A Monster Calls certainly wears its narrative on its sleeve, and it does not take much inference to understand what is going to happen, especially given the various clues and examples of foreshadowing. Regardless, it is absurd to qualify this narrative as melodramatic. Given the subject matter, there are precious few of “those scenes”: bawling in a hospital room, long-winded professions of caring and love, and emotional outbursts. Much is left in between the lines. To top it all off, I would argue that Conor’s story, which he must tell to The Monster, takes a remarkable twist that I did not see coming, but that was 100% believable. There is far too much care and craft going into this film to dismiss it as a tone-deaf melodrama. Finally, I cannot offer up enough superlatives to describe the ending of A Monster Calls; it is absolutely perfect.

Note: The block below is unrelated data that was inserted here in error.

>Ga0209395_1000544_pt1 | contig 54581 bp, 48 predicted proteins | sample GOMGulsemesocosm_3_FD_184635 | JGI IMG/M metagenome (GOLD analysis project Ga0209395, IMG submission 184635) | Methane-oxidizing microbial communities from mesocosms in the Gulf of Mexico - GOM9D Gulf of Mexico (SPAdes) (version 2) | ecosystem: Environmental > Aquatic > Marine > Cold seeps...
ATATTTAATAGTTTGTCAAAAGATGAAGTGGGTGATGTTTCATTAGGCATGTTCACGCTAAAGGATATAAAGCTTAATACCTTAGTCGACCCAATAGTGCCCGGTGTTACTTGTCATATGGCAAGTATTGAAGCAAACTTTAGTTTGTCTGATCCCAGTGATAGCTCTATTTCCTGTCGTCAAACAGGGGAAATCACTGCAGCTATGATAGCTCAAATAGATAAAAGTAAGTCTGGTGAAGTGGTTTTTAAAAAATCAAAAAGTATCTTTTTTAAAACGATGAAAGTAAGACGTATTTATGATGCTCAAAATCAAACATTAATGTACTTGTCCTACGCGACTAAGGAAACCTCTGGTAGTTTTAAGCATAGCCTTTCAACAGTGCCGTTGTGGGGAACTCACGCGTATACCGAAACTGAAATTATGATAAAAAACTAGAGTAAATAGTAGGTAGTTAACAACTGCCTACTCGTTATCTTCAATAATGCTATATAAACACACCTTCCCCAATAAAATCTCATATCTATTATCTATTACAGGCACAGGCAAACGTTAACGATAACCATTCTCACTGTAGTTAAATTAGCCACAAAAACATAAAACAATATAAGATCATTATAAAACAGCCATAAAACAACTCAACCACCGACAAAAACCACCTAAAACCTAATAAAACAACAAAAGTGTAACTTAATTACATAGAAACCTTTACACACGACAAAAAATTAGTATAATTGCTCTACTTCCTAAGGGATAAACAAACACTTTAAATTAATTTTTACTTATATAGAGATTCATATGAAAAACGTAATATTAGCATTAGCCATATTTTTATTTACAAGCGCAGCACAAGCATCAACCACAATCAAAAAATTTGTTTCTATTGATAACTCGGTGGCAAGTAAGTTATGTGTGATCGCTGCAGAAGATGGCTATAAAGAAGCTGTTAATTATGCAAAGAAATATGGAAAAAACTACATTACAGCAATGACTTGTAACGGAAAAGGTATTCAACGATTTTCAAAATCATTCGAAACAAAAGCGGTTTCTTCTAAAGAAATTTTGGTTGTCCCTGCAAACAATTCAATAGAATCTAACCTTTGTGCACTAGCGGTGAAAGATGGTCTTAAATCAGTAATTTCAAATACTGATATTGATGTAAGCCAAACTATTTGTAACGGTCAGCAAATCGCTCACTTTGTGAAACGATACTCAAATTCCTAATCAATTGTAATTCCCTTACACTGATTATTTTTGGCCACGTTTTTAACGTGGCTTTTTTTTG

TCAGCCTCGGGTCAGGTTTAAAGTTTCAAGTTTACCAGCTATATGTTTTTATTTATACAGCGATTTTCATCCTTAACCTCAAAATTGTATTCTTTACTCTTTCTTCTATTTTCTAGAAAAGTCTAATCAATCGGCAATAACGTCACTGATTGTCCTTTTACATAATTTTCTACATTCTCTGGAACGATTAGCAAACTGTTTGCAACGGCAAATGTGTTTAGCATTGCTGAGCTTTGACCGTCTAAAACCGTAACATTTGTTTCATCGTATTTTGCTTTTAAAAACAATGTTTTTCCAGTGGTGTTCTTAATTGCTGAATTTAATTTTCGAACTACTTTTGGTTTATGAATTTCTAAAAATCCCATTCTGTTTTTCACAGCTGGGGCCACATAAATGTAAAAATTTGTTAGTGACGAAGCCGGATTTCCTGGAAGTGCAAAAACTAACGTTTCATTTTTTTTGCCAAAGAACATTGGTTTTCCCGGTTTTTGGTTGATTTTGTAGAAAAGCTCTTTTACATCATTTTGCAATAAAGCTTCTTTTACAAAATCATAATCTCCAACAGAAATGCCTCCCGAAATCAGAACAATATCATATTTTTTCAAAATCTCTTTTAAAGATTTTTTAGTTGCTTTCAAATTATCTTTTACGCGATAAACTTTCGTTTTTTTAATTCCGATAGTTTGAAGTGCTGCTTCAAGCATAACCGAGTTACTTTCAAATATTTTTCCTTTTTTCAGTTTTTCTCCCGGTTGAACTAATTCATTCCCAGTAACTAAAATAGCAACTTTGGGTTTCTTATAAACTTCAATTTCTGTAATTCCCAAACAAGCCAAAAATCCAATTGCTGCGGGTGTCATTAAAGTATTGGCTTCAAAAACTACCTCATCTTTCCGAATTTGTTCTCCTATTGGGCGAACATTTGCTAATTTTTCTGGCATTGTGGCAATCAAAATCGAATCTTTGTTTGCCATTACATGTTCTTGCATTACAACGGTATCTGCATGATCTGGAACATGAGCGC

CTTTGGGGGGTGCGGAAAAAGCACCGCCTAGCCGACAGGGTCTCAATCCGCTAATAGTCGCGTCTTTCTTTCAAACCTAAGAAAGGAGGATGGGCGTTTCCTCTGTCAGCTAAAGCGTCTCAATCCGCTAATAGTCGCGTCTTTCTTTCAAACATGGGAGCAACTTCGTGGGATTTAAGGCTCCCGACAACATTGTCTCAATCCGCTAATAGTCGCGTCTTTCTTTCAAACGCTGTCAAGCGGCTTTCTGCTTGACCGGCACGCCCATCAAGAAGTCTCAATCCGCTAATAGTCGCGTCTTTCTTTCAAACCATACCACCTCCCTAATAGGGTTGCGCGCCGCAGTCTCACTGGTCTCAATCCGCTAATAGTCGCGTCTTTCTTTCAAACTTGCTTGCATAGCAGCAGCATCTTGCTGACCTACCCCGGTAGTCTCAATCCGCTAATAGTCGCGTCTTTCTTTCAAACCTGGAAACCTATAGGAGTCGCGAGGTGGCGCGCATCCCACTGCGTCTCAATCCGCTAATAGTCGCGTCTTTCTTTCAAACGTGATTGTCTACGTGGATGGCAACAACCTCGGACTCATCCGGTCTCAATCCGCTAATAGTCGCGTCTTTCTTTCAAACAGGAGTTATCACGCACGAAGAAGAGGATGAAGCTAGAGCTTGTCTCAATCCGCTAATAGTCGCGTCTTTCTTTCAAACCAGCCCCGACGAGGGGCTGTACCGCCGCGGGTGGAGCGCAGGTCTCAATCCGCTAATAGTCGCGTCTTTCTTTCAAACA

If you value animation, brilliant and unique storytelling devices, and genuine emotion, you should leap at a chance to see A Monster Calls. It is at once an exploration of a challenging time, and an emotional balm to help you through it. It is an emotional struggle for sure, but it is not a bummer. The film celebrates those intangible gifts that we are all given by those who leave this world, gifts that remind us that our loved ones existed – and left a palpable mark.
Thanks again for reading my thoughts on A Monster Calls, a film that came way out of left field for me and ending up being a wonderful surprise. Let me know your thoughts on the film, especially regarding whether you felt the story was too obvious, melodramatic, or even too dark for young adults / children. I’d also like to know if you’re interested in reading a review of another of J.A. Bayona’s films, El Orfanato, which I think is similarly amazing (though in a completely different genre). So, sound off down in the comments or on my twitter page (and give me a follow, if you like), and let me know what you thought! Don’t be afraid to click around and check out some of my other stuff, either.